South Carolina Lawmakers File Bill to Make It Illegal to Search a Car Just Because It Smells Like Weed
Representative Deon Tedder (D-Charleston) has filed a bill to put an end to stop, search, seizure, and arrests based on cannabis scent. South Carolina lawmakers believed that the smell of marijuana alone on a person or within a vehicle does not give law enforcement officers the go-ahead to search a person. Especially in a state like South Carolina with approved legislation for hemp production.
Cannabis Smell Research
It has always been a regular occurrence for law enforcement to use cannabis odors as a probable cause to stop and search a vehicle without a warrant. Some of these stops and searches have resulted in arrests once the weed has been found.
This happens in South Carolina and almost all states across the country. With the introduction of cannabis legislation, most cannabis advocates and lawmakers have taken up the motion to put an end to this practice. The states meant to go along with this practice are those without cannabis reforms.
A Bill To Protect South Carolina Residents
Rep. Tedder has cleared the air around the goal of the new bill. He said that the bill’s intention was solely to protect South Carolina residents, especially those working on industrial hemp farms and other minorities. In no way can the bill make cannabis legal in the state, nor can it decriminalize it. The bill only seeks to stop probable searches based on cannabis or hemp scent alone.
In a state that permits hemp cultivation, it is not unusual for the workers at these sites to have personal effects snoring like a weed. Tedder’s bill will end the practice of stopping these individuals just because they smell like hemp, burnt or fresh. In a statement, Tedder said that smelling like cannabis is not an illegal act. He added that a person who has been around someone legally using hemp or illegally using marijuana would still smell like hemp.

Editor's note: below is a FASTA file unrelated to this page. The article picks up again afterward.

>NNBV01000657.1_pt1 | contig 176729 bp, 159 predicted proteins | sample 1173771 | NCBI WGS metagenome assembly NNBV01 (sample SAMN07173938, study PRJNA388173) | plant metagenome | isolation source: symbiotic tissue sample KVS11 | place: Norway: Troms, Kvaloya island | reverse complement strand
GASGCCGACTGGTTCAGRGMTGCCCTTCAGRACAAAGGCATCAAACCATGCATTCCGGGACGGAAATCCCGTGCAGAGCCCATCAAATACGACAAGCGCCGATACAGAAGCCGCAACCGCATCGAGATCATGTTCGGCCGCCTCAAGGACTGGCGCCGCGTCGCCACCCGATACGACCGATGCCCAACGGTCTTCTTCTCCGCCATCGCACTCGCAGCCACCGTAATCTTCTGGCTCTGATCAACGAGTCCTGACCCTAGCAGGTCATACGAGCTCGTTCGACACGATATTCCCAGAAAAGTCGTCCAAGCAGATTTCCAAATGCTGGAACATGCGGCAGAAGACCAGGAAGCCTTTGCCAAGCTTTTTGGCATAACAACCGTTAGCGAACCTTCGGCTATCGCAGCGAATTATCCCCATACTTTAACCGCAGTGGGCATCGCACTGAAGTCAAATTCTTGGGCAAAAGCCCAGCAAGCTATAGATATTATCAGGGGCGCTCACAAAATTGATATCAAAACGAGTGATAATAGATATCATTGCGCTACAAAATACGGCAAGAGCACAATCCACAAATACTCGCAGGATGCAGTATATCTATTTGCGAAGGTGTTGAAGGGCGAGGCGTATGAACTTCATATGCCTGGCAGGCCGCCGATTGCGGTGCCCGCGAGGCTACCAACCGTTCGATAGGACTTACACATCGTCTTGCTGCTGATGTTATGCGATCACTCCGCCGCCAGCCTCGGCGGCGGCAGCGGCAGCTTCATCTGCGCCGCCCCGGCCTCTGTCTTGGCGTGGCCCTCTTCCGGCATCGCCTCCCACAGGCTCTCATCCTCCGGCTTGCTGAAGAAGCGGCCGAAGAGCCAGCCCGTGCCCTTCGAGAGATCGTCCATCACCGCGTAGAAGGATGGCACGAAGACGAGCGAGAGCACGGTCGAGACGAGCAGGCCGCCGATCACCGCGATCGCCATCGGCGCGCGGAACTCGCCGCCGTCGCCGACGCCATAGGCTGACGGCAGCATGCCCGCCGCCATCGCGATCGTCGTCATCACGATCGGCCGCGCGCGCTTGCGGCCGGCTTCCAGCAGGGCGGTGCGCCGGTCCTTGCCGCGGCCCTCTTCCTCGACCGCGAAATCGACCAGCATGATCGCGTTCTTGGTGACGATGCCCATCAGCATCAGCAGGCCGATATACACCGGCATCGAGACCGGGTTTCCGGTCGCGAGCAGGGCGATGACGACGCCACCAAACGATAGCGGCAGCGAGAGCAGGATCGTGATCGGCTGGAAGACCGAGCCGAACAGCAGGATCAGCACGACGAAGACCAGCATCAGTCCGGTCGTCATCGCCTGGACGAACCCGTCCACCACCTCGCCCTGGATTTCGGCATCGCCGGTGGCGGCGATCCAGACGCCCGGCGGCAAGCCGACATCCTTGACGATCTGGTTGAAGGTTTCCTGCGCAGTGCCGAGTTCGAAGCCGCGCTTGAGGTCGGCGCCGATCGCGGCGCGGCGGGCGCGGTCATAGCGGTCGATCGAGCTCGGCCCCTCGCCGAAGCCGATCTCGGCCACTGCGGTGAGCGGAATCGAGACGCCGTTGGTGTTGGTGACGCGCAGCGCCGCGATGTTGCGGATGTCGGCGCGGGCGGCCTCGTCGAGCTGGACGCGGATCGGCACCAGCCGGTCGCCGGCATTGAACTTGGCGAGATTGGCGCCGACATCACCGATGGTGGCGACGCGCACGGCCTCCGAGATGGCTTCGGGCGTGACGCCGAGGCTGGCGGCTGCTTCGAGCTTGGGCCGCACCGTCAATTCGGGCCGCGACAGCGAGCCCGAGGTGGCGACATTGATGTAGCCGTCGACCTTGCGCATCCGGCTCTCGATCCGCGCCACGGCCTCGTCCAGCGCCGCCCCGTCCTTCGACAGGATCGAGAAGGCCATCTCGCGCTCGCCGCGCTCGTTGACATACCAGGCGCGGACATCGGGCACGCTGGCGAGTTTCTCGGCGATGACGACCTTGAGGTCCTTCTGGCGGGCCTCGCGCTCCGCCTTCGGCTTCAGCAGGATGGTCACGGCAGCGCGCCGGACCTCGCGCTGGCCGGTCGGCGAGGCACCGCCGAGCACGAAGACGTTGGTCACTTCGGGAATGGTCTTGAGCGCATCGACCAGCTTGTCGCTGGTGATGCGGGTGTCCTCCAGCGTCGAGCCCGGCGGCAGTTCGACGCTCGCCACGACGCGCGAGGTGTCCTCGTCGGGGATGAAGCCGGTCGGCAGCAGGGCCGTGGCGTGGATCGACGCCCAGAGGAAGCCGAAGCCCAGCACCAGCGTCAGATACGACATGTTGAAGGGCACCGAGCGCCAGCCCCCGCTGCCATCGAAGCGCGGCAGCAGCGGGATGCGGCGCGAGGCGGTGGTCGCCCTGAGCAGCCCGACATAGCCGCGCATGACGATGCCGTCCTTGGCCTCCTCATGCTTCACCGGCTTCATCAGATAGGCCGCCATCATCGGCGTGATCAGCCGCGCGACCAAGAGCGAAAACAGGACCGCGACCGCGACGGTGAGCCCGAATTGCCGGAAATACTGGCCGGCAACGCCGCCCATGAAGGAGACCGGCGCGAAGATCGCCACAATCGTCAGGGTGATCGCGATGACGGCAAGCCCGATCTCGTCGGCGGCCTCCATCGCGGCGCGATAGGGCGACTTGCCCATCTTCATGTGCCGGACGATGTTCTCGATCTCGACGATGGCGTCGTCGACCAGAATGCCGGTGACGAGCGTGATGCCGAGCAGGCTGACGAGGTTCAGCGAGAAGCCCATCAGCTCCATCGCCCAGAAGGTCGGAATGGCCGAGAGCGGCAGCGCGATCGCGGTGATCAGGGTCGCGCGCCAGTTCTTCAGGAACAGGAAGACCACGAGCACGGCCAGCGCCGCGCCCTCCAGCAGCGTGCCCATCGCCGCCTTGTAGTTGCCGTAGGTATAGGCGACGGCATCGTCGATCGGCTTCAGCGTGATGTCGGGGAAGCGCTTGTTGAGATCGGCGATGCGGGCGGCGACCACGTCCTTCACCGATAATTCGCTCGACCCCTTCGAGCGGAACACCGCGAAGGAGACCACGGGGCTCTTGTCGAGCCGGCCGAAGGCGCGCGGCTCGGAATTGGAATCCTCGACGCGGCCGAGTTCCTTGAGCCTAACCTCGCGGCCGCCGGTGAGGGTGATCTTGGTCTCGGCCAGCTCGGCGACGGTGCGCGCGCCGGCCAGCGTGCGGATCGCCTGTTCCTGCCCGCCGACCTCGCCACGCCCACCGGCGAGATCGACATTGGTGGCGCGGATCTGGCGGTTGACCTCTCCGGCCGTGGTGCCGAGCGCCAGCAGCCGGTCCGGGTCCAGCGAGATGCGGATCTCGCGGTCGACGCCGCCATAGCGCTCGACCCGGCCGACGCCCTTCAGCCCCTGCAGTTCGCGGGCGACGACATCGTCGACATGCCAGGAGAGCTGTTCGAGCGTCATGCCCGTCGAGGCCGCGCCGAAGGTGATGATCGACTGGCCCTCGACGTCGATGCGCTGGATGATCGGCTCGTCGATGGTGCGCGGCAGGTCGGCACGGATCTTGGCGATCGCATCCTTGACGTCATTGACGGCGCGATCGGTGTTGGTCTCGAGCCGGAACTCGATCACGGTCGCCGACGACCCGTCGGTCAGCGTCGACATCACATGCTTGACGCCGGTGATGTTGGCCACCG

If a person’s personal effects, like a car or clothes, smell like weed, it doesn’t necessarily mean the person used the substance.
Even so, a person could smell like marijuana because they legally used products like hemp flowers, CBD, and Delta-8, all of which smell and look like cannabis. Accusing innocent people who lawfully exercise their rights based on a suspicious smell alone is wrong and unprofessional.
It’s Not The Same As Driving Under Influence
Law enforcement agents have the right to search a person if they appear under the influence. Rep. Tedder’s proposed measure does not state anywhere that officers should be disallowed from searching an accused charged with driving under the influence. Even in legal states, it is a crime to drive under the influence. Tedder claimed that the majority of the accused, especially people of color, who were searched were stopped just because their personal effects smelled of marijuana.